The Boot: When Corporations Took Over | The Source Weekly - Bend, Oregon

The Boot: When Corporations Took Over

Three years ago, in mid-September, dozens of protestors, upset about economic inequalities, stalked out a park near Wall Street in Manhattan. Over the next three weeks, similar “occupy” protests sprung up from coast to coast, entrenching the concept of “the 1%” in the mentality of Americans—or, less colloquially, that a minute portion of Americans holds the vast majority of wealth.

Although the “movement” ultimately unraveled, and become more about clashes with police (see, Oakland, Calif.) and homeless encampments (see Portland, Ore.), the central premise of the frustration was legitimate: That the wealth distribution in America is increasingly disproportionate, a reality created to a large degree by the increasing power of corporations.

Since the three years since then, though, the divisions between the wealthy, and middle and working-class only have widened. On Monday, the Supreme Court further bolstered corporations’ political immunity and strength when five of the nine justices allowed a corporation to bow out of responsibility for paying for portions of an employee’s health care plan it does not agree with on religious grounds; said more plainly, a corporation is now deemed to have religious views and rights.

Ostensibly, Hobby Lobby is about health care. Since the passage of so-called Obamacare, Hobby Lobby, an Oklahoma City-based corporation which recently opened a store in Bend, has refused to provide healthcare coverage for female employees to purchase certain contraceptives. Hobby Lobby objected on the point of freedom of speech and religion—which certainly is an elementary basis for the Americans legal system and sense of independence, but never before has been afforded to a corporation.
On Monday, five out of the nine Supreme Court justices emboldened corporations with that power—and they did so in a manner that, as Justice Ruth Ginsberg points out in a fiery dissent, seems to favor the value of speech from corporation over those viewpoints of individual women and doctors.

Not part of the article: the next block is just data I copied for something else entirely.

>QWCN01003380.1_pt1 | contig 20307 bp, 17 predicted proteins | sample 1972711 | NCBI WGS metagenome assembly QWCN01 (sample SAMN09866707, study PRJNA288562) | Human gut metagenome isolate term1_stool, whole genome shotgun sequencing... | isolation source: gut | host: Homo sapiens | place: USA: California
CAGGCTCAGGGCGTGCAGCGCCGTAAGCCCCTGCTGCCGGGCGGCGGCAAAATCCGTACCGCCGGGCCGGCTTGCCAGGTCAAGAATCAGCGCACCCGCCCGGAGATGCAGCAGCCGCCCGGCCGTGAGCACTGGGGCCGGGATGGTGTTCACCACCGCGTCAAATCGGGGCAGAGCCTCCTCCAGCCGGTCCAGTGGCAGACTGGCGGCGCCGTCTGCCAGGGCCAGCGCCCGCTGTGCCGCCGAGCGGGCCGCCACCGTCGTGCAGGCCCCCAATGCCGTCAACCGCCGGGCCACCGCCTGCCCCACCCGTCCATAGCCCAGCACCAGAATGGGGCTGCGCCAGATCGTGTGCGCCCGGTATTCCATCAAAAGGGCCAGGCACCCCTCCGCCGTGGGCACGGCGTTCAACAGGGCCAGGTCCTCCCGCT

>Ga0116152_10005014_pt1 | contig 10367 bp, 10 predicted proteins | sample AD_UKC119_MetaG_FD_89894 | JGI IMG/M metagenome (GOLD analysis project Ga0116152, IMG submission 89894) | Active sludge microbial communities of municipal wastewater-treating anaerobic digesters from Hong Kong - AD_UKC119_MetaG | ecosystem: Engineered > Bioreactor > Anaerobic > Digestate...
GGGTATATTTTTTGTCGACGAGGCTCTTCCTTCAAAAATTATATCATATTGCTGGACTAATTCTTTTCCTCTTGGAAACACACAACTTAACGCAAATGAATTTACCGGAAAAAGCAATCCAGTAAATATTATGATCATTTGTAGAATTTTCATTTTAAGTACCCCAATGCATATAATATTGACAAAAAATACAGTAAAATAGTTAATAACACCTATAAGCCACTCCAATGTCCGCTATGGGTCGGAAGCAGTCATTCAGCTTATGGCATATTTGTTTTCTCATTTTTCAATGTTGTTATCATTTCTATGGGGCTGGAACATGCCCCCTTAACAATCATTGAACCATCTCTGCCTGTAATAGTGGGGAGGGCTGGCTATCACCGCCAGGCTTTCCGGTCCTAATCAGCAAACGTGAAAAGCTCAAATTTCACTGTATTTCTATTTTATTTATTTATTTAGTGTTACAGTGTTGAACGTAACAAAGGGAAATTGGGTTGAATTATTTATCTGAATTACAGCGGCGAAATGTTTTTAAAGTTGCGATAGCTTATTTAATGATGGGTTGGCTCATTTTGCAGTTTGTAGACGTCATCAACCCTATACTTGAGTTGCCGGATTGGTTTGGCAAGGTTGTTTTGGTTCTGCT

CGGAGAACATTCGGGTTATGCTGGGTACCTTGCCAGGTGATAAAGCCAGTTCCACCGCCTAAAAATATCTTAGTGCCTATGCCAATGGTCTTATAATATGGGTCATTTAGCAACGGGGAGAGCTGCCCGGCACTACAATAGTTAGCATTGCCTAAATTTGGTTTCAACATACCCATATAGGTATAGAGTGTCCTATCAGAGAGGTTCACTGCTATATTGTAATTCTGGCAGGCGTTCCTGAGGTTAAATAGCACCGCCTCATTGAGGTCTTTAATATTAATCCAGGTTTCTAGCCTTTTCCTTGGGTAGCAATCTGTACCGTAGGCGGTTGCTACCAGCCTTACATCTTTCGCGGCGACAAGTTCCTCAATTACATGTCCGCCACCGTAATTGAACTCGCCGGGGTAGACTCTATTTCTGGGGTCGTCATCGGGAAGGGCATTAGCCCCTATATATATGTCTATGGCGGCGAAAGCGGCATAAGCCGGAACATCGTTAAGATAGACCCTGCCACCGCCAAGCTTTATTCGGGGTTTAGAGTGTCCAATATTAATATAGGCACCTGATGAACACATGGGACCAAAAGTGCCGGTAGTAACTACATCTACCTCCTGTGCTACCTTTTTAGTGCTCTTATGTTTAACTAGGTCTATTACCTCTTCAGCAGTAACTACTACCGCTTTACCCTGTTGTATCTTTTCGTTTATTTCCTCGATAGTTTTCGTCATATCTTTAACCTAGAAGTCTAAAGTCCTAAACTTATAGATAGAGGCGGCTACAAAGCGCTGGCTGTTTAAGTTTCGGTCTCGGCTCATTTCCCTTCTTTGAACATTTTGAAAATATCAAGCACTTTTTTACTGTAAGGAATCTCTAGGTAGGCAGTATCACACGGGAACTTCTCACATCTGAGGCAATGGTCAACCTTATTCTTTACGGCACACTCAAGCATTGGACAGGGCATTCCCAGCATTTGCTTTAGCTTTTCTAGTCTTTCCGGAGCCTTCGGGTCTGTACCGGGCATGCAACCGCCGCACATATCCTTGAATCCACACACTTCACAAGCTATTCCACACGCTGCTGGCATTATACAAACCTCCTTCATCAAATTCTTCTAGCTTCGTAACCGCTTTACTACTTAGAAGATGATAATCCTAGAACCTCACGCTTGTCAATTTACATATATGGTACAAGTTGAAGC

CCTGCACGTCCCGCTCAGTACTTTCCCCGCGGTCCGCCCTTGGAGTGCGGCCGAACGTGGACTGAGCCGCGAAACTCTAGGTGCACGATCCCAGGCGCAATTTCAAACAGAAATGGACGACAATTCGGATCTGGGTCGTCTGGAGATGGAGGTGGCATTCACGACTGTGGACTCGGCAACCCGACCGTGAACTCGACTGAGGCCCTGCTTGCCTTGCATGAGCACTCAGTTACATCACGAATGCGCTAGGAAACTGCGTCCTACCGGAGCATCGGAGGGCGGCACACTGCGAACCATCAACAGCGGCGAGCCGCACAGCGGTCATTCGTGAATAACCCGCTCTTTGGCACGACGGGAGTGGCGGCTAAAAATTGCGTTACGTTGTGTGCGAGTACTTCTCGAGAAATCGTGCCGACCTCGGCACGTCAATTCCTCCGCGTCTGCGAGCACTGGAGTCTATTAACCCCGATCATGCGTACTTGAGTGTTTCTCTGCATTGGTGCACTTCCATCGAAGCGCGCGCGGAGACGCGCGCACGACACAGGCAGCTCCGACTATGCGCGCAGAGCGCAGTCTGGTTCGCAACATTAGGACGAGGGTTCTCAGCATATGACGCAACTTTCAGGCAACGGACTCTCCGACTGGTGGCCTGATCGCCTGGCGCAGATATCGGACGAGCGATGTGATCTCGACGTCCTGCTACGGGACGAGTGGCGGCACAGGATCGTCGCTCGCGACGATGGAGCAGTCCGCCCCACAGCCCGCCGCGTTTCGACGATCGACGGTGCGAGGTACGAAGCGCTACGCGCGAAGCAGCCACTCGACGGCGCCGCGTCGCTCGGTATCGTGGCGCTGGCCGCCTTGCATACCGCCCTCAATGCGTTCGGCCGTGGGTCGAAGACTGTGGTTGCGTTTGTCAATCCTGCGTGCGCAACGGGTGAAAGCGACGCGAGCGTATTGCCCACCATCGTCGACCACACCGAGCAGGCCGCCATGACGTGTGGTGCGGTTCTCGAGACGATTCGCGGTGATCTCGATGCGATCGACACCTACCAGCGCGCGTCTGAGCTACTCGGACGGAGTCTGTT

This is indeed troubling.

Monday’s ruling further underscores a notorious case four years ago, Citizen United, which provided corporations with an unfettered ability to contribute to political campaigns—an allowance that poured billions of dollars to candidates in the last two rounds of elections; and, with four of five elections decided by whichever candidate has the most funding, is allowing corporations to effectively overwhelm election results.

(Dramatically and specifically underscoring the increasing financial disparities between corporations and working-class Americans, there is an arrant hypocrisy that Hobby Lobby, according to documents published by Mother Jones, had invested money from its employee retirement plan into manufacturers of the same contraceptive products the firm’s owners cite in their lawsuit. Further emphasizing this financial hypocrisy and disparity, Justice Ruth Ginsberg points out that, “it bears note in this regard that the cost of an IUD is nearly equivalent to a month's full-time pay for workers earning the minimum wage.”)

Also, interestingly, Hobby Lobby is already an example of the political power that corporations are exploiting to transform their religious-based viewpoints into laws. They are the largest funder of the National Christian Charitable Foundation, an organization that leverages a billion dollar endowment to support political groups, politicians and campaigns, like Senate Bill 1062 in Arizona which sought to allow companies to refuse service to persons on religious grounds (like refusing to make a wedding cake because the couple is gay). With strong financial backing, the bill passed the Arizona senate, but was vetoed this February by the governor.

The debate over Hobby Lobby should not be about one’s moral views on abortion, but should focus on the major and frightening concessions of legal and political powers to American corporations—and one that is further minimizing an individual’s viewpoint and political voice.

"The court, I fear,” wrote Justice Ginsberg on Monday, “has ventured into a minefield." And, they are dragging individual Americans along with them, as they hand more and more political power to corporations.

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